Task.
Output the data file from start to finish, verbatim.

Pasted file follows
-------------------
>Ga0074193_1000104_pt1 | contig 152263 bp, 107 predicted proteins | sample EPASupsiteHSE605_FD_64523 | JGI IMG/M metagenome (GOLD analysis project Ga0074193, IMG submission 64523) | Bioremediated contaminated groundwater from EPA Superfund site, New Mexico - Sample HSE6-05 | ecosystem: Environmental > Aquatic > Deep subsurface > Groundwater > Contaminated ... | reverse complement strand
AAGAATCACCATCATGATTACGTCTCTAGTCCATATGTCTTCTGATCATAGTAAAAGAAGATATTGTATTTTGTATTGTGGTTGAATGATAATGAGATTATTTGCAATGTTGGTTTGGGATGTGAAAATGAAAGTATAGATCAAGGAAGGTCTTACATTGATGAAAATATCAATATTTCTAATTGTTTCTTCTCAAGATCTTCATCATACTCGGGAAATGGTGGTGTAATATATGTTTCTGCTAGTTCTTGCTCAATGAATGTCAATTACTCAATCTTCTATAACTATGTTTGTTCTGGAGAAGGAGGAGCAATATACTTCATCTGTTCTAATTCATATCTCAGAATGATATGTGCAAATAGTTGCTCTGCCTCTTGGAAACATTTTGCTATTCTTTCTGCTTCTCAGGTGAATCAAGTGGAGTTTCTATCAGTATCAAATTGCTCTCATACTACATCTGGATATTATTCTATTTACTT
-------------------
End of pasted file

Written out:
>Ga0074193_1000104_pt1 | contig 152263 bp, 107 predicted proteins | sample EPASupsiteHSE605_FD_64523 | JGI IMG/M metagenome (GOLD analysis project Ga0074193, IMG submission 64523) | Bioremediated contaminated groundwater from EPA Superfund site, New Mexico - Sample HSE6-05 | ecosystem: Environmental > Aquatic > Deep subsurface > Groundwater > Contaminated ... | reverse complement strand
AAGAATCACCATCATGATTACGTCTCTAGTCCATATGTCTTCTGATCATAGTAAAAGAAGATATTGTATTTTGTATTGTGGTTGAATGATAATGAGATTATTTGCAATGTTGGTTTGGGATGTGAAAATGAAAGTATAGATCAAGGAAGGTCTTACATTGATGAAAATATCAATATTTCTAATTGTTTCTTCTCAAGATCTTCATCATACTCGGGAAATGGTGGTGTAATATATGTTTCTGCTAGTTCTTGCTCAATGAATGTCAATTACTCAATCTTCTATAACTATGTTTGTTCTGGAGAAGGAGGAGCAATATACTTCATCTGTTCTAATTCATATCTCAGAATGATATGTGCAAATAGTTGCTCTGCCTCTTGGAAACATTTTGCTATTCTTTCTGCTTCTCAGGTGAATCAAGTGGAGTTTCTATCAGTATCAAATTGCTCTCATACTACATCTGGATATTATTCTATTTACTT